You want to really shake things up? Give us a transgender contestant on The Bachelor.

I said a while back in my post about neutral bathrooms that attempts to be inclusive can often just be a different kind of exclusive. In the bathroom example, the point is that neutral bathrooms are a great thing to have, but to build them specifically so transgender people have somewhere to go is just singling them out in a different way. “You’re not allowed to exist,” becomes “you can exist, but only over there.” Strut has the same feeling to me. There are a ton of shows just like it all over the place, each with a cast of men and women representing a variety of colors, ages, and sexual orientations. Why can’t we just throw transgender into that mix? Why do we need our own special version of what’s already out there?

Secluding the transgender experience from the rest of media further pushes the notion that varying gender identities are abnormal; they must have their own special place because they don’t fit in with normal life. For a long time you couldn’t get a gay character in a story unless the story was about them being gay. That’s gotten better over time, but transgender representation hasn’t caught up. Strut might be telling some great stories about the transgender experience, but it’s not letting those stories exist alongside what our collective culture already knows. What’s more, it’s doing it in the safest space imaginable outside of an online only medium.

As for the show itself (and this is purely impressions off the commercials as I’ve not seen any episodes yet), it’s another show about runway models. The transgender aspect is simply a gimmick, and that leaves a bad taste in my mouth. I still think it looks like an entertaining show, but there’s nothing remarkable about it. I will say, however, that if we have to have a show with an all transgender cast…can it please not be models? Not to put down models or modeling in any way; it’s a valid profession that takes a great deal of work and talent, but so much of the stigma about transgender people is already centered around appearance.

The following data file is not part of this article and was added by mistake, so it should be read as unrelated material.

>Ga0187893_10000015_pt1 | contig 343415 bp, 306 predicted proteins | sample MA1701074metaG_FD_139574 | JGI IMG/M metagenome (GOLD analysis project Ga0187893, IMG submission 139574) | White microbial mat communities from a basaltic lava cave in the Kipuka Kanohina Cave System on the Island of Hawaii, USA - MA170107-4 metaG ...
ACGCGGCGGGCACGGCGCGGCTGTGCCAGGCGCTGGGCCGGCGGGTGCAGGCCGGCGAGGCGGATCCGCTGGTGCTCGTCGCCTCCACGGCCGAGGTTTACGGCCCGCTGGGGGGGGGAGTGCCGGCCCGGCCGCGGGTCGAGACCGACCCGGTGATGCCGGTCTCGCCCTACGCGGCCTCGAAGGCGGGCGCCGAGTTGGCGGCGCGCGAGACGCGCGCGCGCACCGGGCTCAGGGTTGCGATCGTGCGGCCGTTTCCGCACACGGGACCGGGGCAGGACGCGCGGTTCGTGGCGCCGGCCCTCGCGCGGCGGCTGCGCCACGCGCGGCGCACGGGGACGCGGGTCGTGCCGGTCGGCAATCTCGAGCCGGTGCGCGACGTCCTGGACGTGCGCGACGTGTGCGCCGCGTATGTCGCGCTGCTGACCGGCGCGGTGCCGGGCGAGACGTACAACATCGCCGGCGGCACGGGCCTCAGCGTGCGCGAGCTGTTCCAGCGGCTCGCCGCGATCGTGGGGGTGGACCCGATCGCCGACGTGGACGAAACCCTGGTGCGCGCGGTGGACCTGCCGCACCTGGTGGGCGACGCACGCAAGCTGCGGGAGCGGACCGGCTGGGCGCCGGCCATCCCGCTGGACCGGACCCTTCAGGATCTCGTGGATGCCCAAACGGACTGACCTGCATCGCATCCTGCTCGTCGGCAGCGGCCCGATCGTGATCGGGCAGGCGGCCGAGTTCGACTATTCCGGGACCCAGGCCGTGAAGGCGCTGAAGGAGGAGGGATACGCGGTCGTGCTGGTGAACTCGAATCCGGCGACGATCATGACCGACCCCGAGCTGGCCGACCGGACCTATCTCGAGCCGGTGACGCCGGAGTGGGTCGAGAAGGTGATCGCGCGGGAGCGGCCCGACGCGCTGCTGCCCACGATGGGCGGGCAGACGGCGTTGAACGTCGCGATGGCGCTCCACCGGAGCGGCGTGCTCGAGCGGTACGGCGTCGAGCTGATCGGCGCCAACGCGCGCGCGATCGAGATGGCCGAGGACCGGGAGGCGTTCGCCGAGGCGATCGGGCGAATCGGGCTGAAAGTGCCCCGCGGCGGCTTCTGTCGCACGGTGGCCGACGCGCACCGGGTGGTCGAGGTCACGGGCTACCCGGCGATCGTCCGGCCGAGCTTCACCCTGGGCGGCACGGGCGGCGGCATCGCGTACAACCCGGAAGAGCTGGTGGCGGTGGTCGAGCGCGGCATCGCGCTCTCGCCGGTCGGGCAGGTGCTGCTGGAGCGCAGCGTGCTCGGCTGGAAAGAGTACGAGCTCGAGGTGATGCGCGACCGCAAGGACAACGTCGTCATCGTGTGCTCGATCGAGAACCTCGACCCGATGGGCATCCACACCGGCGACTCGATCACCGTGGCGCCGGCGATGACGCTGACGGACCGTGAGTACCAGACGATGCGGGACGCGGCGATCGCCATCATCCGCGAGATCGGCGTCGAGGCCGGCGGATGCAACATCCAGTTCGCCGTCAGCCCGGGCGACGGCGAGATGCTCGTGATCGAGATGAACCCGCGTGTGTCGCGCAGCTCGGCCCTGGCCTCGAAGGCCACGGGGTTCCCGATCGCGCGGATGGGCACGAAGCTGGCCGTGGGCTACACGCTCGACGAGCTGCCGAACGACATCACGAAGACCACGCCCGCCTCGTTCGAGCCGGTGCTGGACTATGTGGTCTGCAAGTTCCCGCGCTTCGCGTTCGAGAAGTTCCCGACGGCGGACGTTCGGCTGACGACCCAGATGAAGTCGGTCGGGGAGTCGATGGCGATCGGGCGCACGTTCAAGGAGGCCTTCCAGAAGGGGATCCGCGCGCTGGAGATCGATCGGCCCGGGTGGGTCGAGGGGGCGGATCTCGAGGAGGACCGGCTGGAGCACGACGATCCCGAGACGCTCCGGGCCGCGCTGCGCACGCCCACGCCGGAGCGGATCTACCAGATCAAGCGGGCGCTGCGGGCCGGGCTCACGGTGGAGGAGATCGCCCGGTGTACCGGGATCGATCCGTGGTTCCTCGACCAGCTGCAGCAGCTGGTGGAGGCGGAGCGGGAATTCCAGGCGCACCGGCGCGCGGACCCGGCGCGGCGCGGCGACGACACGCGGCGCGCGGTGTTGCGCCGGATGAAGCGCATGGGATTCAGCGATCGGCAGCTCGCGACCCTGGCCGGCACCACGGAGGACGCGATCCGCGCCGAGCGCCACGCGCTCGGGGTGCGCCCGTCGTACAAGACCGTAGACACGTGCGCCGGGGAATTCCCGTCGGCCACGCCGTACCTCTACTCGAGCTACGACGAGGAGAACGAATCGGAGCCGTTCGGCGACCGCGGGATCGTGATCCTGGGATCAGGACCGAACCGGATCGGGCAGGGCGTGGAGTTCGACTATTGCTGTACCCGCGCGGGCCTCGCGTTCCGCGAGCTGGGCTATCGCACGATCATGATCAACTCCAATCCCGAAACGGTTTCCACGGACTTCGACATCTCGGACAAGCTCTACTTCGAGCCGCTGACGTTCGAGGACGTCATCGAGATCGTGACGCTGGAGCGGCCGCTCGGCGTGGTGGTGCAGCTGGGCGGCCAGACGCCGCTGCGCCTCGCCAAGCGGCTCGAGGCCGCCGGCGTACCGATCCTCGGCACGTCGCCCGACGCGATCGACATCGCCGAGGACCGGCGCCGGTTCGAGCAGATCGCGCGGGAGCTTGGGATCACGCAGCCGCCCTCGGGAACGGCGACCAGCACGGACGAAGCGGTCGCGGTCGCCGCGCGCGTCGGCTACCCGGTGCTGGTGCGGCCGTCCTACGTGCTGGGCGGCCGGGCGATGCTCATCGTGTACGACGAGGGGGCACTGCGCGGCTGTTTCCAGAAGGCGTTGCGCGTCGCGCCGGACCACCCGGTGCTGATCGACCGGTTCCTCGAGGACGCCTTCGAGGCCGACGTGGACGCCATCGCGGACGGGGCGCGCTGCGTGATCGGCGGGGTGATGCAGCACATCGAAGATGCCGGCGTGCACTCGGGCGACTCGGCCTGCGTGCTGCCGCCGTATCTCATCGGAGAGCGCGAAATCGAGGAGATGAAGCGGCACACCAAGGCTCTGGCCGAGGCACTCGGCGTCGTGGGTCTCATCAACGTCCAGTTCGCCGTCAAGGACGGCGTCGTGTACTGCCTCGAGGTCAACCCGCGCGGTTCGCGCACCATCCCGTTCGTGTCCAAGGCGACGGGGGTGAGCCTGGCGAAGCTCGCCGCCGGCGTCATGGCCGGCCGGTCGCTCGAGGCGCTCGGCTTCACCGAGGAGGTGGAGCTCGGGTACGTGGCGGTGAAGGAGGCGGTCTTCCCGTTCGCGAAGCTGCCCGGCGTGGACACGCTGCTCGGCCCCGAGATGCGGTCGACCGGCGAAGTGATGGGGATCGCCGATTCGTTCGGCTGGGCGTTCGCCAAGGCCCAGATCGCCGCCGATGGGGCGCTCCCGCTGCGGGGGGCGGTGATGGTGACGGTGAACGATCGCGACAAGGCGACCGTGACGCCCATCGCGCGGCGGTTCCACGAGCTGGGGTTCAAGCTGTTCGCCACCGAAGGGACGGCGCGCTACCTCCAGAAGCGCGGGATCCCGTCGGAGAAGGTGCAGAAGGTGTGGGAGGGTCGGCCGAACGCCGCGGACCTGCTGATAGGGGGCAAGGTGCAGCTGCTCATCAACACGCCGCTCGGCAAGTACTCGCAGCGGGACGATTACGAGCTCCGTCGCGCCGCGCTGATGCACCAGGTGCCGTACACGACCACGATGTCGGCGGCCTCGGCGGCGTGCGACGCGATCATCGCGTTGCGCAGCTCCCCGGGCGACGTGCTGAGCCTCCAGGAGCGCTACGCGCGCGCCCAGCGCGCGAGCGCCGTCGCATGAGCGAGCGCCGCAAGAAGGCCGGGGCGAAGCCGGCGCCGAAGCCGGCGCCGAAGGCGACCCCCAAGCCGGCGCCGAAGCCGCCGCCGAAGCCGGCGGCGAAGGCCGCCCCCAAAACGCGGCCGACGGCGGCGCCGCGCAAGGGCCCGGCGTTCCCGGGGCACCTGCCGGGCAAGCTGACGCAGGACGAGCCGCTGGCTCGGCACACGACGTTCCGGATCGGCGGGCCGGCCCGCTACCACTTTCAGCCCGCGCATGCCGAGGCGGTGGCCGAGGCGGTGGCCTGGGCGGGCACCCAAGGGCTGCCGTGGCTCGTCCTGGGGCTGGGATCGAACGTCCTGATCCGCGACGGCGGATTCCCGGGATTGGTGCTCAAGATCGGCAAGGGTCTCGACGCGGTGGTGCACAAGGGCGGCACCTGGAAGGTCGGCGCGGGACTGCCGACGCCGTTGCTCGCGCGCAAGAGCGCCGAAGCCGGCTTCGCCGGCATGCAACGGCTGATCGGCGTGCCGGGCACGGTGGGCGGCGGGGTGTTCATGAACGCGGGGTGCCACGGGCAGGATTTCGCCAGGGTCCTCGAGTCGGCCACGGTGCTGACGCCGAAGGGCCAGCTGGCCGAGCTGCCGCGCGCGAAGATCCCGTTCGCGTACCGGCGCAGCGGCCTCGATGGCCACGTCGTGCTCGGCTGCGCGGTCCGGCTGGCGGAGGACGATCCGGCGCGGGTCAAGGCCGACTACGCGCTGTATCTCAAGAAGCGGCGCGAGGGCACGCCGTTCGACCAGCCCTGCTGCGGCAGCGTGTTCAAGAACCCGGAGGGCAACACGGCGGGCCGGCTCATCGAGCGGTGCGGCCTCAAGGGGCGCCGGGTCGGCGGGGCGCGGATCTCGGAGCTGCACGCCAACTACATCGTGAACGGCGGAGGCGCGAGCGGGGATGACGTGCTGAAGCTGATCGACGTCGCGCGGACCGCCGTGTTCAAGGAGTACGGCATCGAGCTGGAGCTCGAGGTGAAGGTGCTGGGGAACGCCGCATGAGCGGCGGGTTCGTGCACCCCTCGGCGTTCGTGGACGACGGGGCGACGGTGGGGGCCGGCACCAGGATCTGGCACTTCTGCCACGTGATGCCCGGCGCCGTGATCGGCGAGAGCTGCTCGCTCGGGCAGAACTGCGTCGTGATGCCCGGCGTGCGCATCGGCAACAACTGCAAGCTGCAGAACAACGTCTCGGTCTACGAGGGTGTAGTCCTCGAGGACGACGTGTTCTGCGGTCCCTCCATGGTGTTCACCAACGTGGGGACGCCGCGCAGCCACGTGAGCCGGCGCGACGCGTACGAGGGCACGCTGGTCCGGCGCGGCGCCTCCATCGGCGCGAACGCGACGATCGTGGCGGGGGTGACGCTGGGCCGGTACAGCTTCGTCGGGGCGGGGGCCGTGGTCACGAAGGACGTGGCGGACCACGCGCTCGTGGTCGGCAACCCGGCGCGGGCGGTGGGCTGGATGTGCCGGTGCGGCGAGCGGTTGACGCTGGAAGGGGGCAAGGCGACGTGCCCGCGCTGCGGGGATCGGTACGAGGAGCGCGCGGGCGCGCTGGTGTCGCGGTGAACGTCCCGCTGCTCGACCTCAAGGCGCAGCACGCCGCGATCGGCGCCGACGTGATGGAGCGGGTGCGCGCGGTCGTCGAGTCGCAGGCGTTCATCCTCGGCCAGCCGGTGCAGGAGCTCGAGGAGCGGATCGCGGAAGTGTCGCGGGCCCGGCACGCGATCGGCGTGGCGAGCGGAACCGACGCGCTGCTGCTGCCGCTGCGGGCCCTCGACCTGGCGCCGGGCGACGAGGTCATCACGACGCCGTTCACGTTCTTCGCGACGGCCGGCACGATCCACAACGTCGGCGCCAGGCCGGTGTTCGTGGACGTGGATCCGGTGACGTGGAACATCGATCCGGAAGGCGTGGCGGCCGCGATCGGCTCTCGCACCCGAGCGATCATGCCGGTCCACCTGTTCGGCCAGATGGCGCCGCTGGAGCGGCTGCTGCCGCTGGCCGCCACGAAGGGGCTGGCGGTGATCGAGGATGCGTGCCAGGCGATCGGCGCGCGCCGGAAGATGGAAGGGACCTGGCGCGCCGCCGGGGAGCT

It would be so easy for the plot of this show to be about how well the models appear cis when the pictures are submitted to magazines, billboards etc. If that turns out to be the goal these men and women have, then the narrative will actually become something harmful. So much of the transgender experience has been poisoned by the notion that passing equals validity. I know I’ve fallen into that trap more than once in my life. The idea that one’s gender identity isn’t worthy of respect unless they can pass for a cis member of said gender is an incredibly difficult battle that most of our community has to fight. Telling the stories of transgender people through the framework of a modeling show is only going to exacerbate that notion.

I’d like to stress again that everything I’ve presented here is speculation based on how the show has advertised itself. Once it’s out and I’ve had a chance to watch it, I might return to this topic and offer more insights. Until then, it’s hard to get excited for something like this. It’s hard to see this as a step forward when the greater advancement could have been made in a simpler way. It’s hard to be optimistic when so many of the same old problems with transgender representation are already showing up in the marketing for this show. It looks like a fun show, but if it’s aiming to be anything more than that, anything meaningful for the lives of the people it portrays, I find it sorely wanting.

-Faith

UPDATE: It’s come to my attention that Big Brother actually has had a transgender contestant before. Just goes to show you how much reality TV I watch.